While the pair appear to get a big kick out of being the anonymous voices behind a cartoon, each has his own philosophy about, having a job which leaves him nameless.
Lionel likes the anonymity. He has two separate, distinct careers. On one hand, he records voices. On the other, he's an actor in TV, radio and stage. He keeps the careers apart deliberately that one job doesn't reflect upon the other.
Toby, however, has welded her jobs. Primarily a club singer, she uses her many voices and stories about them in her act. She feels the identification helps her establish contact with her audience—most of whom watch TV commercials at one time or another. She's had as much success with this idea as Lionel has had his philosophy.
Just keep an ear cocked during the next cartoon commercial you see--the voice you hear belong to a couple of former Lyric Circus stars.
Another one of Deitch’s favourites was Allen Swift. He was incredibly busy with commercial work but Deitch brought him in to provide voices at Terrytoons and then later on the Tom and Jerry cartoons he made for MGM. Since someone will mention it if I don’t, Swift was also one of the Total TeleVision stock company. We’ve written about Swift’s career in this post and again in this post. Here’s yet another newspaper article from one of the syndication services, dated April 6, 1959.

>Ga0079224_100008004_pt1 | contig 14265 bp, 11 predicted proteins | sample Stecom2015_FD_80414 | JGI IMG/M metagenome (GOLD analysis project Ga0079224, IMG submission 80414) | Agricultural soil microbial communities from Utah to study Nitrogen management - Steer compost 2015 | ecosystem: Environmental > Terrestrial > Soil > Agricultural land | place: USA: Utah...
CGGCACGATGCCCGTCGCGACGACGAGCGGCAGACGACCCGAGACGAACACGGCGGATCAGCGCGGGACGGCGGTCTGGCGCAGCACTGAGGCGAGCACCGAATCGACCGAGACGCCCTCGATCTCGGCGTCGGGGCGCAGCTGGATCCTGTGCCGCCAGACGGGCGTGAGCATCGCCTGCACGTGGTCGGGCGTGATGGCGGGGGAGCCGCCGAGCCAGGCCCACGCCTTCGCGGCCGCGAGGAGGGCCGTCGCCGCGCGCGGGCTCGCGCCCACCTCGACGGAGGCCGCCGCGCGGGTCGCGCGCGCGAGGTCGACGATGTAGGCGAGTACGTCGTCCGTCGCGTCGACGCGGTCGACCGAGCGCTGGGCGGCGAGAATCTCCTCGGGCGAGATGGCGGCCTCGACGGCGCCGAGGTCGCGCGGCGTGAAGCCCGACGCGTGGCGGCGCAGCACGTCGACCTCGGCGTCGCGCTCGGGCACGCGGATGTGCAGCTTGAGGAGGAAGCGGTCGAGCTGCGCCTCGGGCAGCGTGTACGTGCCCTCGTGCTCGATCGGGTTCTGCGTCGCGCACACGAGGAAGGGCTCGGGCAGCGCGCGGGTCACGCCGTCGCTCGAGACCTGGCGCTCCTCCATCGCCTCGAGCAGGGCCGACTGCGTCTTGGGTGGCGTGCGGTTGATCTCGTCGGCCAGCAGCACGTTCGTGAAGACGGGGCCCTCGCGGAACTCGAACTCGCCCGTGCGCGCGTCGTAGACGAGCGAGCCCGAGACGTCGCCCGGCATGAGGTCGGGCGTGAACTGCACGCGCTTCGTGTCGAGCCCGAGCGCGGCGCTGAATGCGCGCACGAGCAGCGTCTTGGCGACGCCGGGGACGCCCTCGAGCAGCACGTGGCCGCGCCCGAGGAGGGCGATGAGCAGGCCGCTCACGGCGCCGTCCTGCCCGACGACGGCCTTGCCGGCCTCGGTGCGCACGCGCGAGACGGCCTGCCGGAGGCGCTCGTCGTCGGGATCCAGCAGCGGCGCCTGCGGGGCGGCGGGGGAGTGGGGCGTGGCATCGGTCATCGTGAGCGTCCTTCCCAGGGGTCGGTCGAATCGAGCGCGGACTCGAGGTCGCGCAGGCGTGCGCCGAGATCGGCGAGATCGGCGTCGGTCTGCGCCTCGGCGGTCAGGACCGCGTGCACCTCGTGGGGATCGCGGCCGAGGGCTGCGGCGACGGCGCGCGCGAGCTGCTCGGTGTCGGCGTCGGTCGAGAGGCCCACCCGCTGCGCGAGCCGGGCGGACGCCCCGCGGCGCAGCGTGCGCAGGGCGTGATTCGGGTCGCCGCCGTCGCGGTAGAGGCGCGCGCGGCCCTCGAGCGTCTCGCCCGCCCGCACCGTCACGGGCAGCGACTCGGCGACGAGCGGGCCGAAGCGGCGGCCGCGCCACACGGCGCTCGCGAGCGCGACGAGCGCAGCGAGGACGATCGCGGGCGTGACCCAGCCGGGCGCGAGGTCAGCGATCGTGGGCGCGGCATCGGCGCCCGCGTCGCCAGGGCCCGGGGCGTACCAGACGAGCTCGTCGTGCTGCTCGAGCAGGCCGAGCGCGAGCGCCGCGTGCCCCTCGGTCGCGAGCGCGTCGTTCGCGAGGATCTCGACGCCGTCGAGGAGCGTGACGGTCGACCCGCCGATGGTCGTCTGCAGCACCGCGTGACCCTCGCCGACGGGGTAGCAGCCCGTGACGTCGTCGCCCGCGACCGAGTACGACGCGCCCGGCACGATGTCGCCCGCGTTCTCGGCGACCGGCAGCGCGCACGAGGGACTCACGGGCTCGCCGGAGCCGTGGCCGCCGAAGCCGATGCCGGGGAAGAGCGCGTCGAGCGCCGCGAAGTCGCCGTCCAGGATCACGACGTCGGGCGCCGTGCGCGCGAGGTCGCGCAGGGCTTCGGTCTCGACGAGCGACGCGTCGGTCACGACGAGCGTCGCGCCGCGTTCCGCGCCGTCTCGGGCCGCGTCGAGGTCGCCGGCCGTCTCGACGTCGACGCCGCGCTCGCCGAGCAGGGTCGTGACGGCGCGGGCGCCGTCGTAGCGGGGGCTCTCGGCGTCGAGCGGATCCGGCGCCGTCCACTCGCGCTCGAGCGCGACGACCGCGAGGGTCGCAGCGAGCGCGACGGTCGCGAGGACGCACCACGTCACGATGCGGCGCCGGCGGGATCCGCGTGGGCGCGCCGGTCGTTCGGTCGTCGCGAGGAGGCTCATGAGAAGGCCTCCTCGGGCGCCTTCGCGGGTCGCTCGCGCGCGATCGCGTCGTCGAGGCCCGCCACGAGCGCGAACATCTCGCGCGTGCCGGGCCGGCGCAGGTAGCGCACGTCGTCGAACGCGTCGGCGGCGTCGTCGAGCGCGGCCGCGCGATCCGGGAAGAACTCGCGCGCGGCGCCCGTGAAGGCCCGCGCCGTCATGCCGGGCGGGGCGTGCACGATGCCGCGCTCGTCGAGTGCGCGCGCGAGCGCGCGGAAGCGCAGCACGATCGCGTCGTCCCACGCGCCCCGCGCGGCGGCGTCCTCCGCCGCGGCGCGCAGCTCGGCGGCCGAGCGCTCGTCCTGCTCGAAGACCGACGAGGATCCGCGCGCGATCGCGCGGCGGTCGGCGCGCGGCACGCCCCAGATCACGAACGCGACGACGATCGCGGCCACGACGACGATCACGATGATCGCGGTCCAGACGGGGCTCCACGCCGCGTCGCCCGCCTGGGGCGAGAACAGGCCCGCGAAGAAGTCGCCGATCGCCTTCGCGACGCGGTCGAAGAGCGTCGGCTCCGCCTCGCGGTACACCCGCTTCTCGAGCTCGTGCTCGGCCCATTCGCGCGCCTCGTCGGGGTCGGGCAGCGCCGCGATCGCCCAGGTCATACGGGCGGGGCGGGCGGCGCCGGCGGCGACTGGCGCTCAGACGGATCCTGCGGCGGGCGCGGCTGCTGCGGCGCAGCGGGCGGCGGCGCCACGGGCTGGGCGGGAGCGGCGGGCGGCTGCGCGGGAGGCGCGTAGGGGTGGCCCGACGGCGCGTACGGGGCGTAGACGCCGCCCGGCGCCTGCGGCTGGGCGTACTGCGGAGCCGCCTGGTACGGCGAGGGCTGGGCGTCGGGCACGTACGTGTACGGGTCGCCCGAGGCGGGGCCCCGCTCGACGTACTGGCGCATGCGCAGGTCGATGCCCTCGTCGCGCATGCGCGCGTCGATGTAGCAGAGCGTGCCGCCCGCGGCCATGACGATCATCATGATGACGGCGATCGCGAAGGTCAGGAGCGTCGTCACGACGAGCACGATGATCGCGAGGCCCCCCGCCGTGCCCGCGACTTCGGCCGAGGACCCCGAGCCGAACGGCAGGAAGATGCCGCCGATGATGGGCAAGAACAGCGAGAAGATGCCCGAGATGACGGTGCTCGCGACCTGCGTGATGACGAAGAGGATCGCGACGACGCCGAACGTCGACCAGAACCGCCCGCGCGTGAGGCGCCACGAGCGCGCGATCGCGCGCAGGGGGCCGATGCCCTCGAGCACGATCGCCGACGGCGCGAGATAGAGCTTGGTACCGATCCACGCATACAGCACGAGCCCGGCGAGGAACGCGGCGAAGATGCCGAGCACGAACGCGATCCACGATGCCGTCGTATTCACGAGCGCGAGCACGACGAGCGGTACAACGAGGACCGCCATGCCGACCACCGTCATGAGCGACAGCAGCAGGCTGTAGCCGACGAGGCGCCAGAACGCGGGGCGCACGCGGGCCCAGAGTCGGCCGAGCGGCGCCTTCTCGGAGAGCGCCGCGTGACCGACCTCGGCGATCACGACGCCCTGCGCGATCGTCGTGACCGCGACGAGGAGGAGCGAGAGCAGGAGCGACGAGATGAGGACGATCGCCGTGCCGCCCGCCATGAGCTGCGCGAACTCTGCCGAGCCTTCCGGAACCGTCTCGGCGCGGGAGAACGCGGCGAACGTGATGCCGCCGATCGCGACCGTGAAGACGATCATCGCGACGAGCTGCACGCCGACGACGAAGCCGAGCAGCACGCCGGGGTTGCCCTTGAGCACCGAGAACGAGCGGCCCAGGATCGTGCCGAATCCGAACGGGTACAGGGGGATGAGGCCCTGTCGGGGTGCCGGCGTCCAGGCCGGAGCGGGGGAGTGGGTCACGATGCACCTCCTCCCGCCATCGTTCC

Man of Many Voices Finds TV Profitable
NEW YORK (WNS)—Allen Swift is the most listened-to man in television: you may not see him, but not an hour goes by in the whole broadcasting day that you don't hear his voice.
Swift, you see, is the man who does all those odd voices for the commercials. He may be a cigarette, a pencil, a duck, an electric shaver, a bottle cap or a ballplayer ... and each time one of his voices comes at you in a commercial, Swift can say with satisfaction:
“Well, I just made myself another $35.
CONSIDERING he has 400 commercials being used on radio and TV right now, this 35-year-old New Yorker has good cause for satisfaction.
Even though his face never appears on the screen, he ranks as one of TV’s highest paid performers. Which is nice going for a fellow who started his TV career as the voice of “Howdy Doody.”
“Actually I started at the age of 8,” Swift explained in his own natural baritone voice. “I went to the movies and saw Maurice Chevalier and Zasu Pitts in a triple feature or something, and when I came out I discovered I could do the Chevalier and Zasu voices.
“DID THEM well enough so that I got a lot of attention from the family—and I liked it. So I was a mimic from that time on.”
Swift, who's a happy-faced, blue-eyed fellow with thinning brown hair, is really more actor than mimic. He doesn't just imitate voices; he makes them up. “Say an advertising agency calls me in and says they want to do a talking pencil, I try to figure out how a pencil would sound if it could talk.
“And of course I try to make the voice entertaining.”